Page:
Action Replay – Gaming the system
The Commonwealth Games are nowhere near as big a sporting gathering or media show as the Olympics, but are still pretty sizeable, with twenty sports, over five thousand competitors and 1.5 million tickets sold for last year’s Games. They have taken place in the UK several times in recent years: Manchester in 2002, Glasgow in 2014, Birmingham in 2022.
But things have started to go pear-shaped. The 2022 Games were originally awarded to Durban, but after possible financial problems were given to Birmingham instead. The Australian state of Victoria has decided not to stage the Games for 2026, on account of the rise in costs, with claims that the original estimate was likely to be doubled. The Commonwealth Games Federation is searching for a replacement host, and has said it could delay the Games until 2027 to allow for arrangements to be made. The Canadian province of Alberta has pulled out of a bid to host the Games in 2030, with a government minister saying the cost was a burden ‘too high for the province to bear’.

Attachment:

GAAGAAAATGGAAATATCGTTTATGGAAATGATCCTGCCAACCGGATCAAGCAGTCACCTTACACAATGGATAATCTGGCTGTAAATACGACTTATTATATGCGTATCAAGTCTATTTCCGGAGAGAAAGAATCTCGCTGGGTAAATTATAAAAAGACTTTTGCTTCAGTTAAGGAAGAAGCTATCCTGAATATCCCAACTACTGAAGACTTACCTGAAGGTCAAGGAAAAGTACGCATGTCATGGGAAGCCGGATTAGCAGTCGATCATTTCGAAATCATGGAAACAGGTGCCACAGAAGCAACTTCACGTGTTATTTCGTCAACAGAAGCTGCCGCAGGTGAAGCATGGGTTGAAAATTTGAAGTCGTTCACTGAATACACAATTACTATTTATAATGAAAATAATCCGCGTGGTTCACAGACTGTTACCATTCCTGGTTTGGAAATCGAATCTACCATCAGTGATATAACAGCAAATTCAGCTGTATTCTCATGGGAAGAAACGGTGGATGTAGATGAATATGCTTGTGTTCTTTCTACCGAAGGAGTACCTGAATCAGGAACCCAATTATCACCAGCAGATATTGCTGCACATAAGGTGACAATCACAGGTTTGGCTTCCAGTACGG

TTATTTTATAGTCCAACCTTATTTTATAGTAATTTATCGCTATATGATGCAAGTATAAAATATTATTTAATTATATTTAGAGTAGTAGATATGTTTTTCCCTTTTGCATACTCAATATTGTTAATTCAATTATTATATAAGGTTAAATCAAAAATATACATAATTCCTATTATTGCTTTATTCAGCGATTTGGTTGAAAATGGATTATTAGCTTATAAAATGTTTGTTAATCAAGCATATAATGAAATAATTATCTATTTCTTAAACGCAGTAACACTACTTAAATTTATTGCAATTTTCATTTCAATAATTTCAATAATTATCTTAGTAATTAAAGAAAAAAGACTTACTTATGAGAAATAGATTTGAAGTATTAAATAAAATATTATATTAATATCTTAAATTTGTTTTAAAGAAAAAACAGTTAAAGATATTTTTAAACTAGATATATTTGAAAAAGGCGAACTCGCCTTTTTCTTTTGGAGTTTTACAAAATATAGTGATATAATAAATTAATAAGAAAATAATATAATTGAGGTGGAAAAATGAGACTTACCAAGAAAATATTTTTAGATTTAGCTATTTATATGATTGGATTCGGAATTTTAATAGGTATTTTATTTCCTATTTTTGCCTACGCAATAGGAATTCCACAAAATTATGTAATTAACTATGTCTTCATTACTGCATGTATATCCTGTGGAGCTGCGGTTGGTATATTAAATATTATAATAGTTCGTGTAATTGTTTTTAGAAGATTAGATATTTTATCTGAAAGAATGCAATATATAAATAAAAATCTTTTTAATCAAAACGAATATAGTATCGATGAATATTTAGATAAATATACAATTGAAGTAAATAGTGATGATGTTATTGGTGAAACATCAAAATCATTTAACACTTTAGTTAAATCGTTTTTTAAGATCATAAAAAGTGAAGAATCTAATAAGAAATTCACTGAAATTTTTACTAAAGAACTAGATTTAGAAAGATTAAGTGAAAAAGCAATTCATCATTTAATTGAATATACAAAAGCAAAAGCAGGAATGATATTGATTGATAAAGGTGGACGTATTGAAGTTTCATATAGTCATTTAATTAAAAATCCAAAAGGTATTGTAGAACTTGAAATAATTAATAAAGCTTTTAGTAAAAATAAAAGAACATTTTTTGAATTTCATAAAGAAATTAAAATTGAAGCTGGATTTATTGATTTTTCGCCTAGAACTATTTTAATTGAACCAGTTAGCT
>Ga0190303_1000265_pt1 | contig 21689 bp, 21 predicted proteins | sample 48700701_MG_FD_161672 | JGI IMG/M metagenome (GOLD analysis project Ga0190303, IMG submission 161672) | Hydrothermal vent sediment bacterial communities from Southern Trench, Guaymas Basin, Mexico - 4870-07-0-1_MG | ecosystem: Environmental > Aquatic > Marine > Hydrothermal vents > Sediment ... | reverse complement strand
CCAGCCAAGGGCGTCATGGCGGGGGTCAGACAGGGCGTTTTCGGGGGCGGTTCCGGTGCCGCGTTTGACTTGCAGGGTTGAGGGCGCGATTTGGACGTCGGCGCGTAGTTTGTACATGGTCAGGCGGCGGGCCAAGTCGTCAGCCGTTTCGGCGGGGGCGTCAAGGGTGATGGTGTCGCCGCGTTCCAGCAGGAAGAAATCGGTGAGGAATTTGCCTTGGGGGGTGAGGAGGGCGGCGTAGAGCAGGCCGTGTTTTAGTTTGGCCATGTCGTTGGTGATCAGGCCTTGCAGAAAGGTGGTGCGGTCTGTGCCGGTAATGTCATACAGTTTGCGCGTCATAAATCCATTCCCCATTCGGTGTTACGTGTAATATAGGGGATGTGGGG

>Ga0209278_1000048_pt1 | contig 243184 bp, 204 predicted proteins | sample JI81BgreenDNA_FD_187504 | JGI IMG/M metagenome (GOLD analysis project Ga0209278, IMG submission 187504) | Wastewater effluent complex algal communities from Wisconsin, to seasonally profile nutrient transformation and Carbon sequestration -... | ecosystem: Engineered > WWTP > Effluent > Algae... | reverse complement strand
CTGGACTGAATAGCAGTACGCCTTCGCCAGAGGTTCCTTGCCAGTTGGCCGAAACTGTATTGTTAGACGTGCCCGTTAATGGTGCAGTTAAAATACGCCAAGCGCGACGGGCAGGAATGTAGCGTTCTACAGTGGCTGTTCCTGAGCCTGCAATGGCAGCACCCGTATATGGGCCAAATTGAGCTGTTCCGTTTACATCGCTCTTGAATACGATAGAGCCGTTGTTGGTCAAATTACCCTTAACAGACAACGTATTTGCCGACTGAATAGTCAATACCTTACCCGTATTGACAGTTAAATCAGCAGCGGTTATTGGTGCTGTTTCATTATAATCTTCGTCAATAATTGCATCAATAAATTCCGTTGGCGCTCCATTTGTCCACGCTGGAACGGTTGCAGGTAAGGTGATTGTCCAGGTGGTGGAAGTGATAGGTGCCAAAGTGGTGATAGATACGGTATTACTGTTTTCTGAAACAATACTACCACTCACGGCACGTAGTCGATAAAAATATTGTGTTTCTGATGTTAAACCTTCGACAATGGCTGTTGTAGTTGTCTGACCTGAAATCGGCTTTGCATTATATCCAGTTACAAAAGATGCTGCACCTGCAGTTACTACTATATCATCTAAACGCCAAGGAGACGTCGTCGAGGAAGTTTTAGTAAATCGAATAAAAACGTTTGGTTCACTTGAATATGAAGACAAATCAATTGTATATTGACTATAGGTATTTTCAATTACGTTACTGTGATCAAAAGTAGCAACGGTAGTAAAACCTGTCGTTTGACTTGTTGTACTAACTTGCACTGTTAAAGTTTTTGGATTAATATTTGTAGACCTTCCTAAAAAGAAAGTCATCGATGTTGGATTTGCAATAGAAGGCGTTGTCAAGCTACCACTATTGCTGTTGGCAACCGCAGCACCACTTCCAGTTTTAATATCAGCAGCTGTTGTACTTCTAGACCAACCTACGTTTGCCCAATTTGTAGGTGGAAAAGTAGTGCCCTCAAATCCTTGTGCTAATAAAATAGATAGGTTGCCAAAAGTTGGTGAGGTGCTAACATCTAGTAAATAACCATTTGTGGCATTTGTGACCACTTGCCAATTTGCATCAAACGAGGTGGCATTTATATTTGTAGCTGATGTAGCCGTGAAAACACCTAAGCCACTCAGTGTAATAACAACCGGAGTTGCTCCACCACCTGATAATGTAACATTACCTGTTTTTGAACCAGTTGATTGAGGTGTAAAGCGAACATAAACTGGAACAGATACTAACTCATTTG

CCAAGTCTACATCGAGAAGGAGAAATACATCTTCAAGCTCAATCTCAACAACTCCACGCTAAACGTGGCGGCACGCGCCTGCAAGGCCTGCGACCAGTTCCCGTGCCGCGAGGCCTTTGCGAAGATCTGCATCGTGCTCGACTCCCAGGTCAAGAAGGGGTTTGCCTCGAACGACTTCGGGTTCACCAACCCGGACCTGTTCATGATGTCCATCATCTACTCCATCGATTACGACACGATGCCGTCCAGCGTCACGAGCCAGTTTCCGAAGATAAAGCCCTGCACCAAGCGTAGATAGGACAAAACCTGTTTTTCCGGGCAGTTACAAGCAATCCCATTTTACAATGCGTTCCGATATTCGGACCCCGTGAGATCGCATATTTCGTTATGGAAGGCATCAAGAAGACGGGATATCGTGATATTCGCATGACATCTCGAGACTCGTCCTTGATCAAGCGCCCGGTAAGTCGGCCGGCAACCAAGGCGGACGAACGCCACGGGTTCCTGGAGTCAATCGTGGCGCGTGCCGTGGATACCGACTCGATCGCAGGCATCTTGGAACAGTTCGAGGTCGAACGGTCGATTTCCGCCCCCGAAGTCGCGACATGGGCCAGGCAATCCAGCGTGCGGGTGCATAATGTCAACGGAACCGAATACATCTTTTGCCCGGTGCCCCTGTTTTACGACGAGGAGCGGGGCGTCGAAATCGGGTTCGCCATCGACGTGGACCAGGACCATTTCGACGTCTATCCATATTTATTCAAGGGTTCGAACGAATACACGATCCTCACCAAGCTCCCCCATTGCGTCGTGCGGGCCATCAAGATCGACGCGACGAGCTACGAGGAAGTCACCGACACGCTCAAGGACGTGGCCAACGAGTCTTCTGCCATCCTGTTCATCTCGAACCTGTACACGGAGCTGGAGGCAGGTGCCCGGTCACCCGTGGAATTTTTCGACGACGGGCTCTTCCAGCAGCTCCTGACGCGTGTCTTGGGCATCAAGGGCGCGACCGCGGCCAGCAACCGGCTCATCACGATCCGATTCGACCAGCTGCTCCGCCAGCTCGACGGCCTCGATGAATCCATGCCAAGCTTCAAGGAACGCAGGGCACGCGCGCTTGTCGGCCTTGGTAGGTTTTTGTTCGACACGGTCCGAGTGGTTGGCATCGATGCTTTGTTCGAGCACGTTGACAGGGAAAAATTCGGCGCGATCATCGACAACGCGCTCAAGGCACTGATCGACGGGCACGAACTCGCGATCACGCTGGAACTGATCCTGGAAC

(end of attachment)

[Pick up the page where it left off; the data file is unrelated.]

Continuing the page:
On the other hand, it has been argued that, in recent cases, for each dollar spent by governments on operating costs and venues, two dollars was generated for the local economy, with improved transport links and more jobs. ‘That feelgood factor is great for business, and it really helped businesses to boost their profile,’ said the head of the Greater Birmingham Chambers of Commerce after the 2022 Games. One possibility for 2026–7 is that Birmingham could step in once more. But as usual under capitalism, visions of profit and economic growth are not always enough to persuade people to put their money in. Championships in other sports are often more attractive to sponsors and broadcasters.
There have been suggestions that the Games may not be held again, or that if they are, it will have to be in a very different format, perhaps with fewer sports or in more than one location. One former badminton medallist said, ‘the really sad thing about the news … about Victoria withdrawing is it’s hard to escape the fact that this is almost certainly the beginning of the end for the Commonwealth Games. It’s really hard to see how it has a long-term future now when so many governments and countries are just so reluctant to pay the cost’.
The Games began in 1930 as the British Empire Games, and are sometimes referred to as the Friendly Games. The Commonwealth Games Federation website states: ‘We create and celebrate a uniquely inclusive and diverse sporting movement, levelling the playing field and addressing inequality in sport in all its forms, so that all people of the Commonwealth know that sport is for them’. Nothing to do with international rivalry, flag-waving or making a profit, then.